The answer to these questions very much depends upon the operation of the specific client and how you define unified communications. Based upon the vendor you ask, the definition of unified communications can vary between "VoIP with collaboration layered on top" to "collaboration with real-time communications thrown in." For the sake of simplicity, we will assume the first definition.
Even though we now have our definition of unified communications established, the range of applications is still pretty vast, making it likely that some form of unified communications can be a good fit for the majority of your clients one way or another. For clients that are highly mobile, unified communications is a hit. When more specifically defined as "unified messaging," emails, voice-mails and instant messages can all ultimately converge to one mobile device. The biggest benefit of this is convenience and time savings, because users no longer have to manage various systems to access their various messages -- instead their messages are delivered to one platform independent of their source.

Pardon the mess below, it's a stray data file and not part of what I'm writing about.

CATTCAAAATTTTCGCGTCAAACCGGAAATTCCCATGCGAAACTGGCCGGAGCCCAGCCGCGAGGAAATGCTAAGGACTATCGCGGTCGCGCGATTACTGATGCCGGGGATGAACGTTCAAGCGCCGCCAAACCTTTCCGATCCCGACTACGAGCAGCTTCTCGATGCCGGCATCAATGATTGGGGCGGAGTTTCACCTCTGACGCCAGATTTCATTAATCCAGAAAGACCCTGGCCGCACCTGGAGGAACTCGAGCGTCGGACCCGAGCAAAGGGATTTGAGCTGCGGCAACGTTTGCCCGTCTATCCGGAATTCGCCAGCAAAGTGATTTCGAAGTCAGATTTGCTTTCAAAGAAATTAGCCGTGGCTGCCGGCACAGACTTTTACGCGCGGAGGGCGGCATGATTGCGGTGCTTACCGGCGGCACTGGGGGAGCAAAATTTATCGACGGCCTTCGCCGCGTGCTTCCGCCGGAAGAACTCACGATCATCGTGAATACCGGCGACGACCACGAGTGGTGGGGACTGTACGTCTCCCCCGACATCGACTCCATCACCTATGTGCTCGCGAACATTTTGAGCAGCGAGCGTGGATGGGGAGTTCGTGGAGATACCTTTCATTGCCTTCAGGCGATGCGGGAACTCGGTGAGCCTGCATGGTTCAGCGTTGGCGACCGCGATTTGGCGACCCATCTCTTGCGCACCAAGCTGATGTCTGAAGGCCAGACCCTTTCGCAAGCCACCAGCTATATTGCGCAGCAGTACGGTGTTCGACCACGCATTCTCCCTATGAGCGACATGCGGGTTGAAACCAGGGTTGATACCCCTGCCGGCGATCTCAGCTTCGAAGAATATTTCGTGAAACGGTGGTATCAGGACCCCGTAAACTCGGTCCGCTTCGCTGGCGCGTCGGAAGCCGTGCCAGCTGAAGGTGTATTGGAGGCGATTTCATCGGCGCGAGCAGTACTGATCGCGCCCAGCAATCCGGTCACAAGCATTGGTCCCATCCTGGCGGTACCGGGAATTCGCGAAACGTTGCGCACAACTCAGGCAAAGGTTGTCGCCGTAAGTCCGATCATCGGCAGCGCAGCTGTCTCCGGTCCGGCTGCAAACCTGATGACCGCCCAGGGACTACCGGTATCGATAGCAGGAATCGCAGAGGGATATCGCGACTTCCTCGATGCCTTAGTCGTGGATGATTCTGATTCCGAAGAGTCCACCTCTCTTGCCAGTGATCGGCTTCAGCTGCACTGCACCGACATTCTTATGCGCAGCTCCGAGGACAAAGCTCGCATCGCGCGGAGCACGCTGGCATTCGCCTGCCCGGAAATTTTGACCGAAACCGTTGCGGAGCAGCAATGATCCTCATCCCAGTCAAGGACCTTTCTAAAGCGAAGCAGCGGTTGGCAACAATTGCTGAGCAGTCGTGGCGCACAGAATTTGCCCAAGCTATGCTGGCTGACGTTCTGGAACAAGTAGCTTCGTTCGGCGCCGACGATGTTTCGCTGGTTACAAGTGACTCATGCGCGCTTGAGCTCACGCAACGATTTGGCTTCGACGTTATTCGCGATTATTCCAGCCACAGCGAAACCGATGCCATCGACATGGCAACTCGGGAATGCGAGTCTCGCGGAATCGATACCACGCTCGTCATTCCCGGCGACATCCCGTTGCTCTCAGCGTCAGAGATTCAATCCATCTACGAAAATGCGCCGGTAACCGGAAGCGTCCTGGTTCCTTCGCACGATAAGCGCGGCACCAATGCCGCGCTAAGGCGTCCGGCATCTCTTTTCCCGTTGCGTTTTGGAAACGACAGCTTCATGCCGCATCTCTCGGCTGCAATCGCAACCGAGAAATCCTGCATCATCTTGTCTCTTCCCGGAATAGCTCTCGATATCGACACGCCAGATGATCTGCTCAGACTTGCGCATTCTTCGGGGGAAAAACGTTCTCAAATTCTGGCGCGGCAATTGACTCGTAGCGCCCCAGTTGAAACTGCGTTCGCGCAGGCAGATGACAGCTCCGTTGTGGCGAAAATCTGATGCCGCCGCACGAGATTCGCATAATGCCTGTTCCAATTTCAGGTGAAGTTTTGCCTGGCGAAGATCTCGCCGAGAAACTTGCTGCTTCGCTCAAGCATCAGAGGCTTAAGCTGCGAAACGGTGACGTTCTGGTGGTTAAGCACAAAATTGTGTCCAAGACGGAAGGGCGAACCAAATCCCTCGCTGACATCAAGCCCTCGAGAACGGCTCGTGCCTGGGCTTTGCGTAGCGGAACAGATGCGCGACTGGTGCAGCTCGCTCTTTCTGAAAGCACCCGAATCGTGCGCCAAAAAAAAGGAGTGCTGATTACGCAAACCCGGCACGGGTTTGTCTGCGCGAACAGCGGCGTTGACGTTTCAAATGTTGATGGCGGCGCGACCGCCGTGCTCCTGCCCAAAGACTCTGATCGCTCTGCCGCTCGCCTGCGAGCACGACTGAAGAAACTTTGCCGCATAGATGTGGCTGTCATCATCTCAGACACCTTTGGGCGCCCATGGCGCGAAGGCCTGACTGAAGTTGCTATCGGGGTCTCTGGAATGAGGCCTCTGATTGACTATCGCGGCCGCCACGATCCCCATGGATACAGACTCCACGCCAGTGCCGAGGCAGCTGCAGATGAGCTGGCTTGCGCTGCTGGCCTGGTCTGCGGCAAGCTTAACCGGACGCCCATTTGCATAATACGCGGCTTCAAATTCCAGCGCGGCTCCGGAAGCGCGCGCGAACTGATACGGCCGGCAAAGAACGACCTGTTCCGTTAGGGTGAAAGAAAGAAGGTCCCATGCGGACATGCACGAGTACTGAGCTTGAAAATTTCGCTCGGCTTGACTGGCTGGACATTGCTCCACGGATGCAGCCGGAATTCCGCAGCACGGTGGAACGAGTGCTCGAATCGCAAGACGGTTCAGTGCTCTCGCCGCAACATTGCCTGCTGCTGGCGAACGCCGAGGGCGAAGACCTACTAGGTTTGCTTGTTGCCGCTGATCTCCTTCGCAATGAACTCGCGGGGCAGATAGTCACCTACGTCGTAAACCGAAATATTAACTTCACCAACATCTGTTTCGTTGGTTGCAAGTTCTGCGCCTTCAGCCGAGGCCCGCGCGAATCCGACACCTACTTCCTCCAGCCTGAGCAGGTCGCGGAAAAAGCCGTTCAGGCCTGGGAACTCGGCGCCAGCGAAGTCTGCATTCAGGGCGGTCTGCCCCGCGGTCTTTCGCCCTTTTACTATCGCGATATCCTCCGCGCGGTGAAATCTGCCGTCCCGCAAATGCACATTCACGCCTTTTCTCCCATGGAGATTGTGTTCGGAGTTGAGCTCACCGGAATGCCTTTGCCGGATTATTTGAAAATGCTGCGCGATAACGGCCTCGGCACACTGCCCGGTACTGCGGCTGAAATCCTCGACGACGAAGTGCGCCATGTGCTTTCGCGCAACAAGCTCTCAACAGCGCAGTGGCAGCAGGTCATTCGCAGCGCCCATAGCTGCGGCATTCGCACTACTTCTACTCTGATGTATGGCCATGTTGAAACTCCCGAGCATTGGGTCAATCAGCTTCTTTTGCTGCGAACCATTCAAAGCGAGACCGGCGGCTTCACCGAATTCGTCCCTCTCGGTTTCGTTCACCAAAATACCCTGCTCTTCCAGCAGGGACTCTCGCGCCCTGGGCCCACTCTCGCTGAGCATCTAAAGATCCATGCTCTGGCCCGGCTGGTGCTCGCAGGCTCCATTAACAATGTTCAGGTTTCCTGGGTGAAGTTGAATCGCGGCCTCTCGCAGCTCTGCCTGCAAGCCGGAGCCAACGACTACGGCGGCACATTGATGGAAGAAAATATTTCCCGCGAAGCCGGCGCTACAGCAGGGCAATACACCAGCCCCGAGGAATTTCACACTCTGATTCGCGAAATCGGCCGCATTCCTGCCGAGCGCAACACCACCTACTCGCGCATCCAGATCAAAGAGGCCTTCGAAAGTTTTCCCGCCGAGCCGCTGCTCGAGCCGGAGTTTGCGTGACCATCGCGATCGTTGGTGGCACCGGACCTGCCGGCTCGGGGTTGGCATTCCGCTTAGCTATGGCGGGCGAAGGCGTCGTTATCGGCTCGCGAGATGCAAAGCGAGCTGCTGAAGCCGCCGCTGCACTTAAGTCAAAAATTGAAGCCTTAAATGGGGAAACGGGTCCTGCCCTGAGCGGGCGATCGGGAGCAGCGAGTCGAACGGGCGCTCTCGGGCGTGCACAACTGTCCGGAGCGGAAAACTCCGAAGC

Another example of unified communications is the convergence of voice within mission-critical data applications. The most common example of this is CRM (Customer Relationship Management) software integration with VoIP, which automatically pops up information about the caller when their phone rings. This allows employees to be more effective when retrieving and recording customer information.
Of the unified communication systems currently available, there is probably a creative application of the technology to your clients' operations. And if there is not by now, there probably will be soon as data and voice continues to rapidly converge.
Dig Deeper on Voice and unified communications
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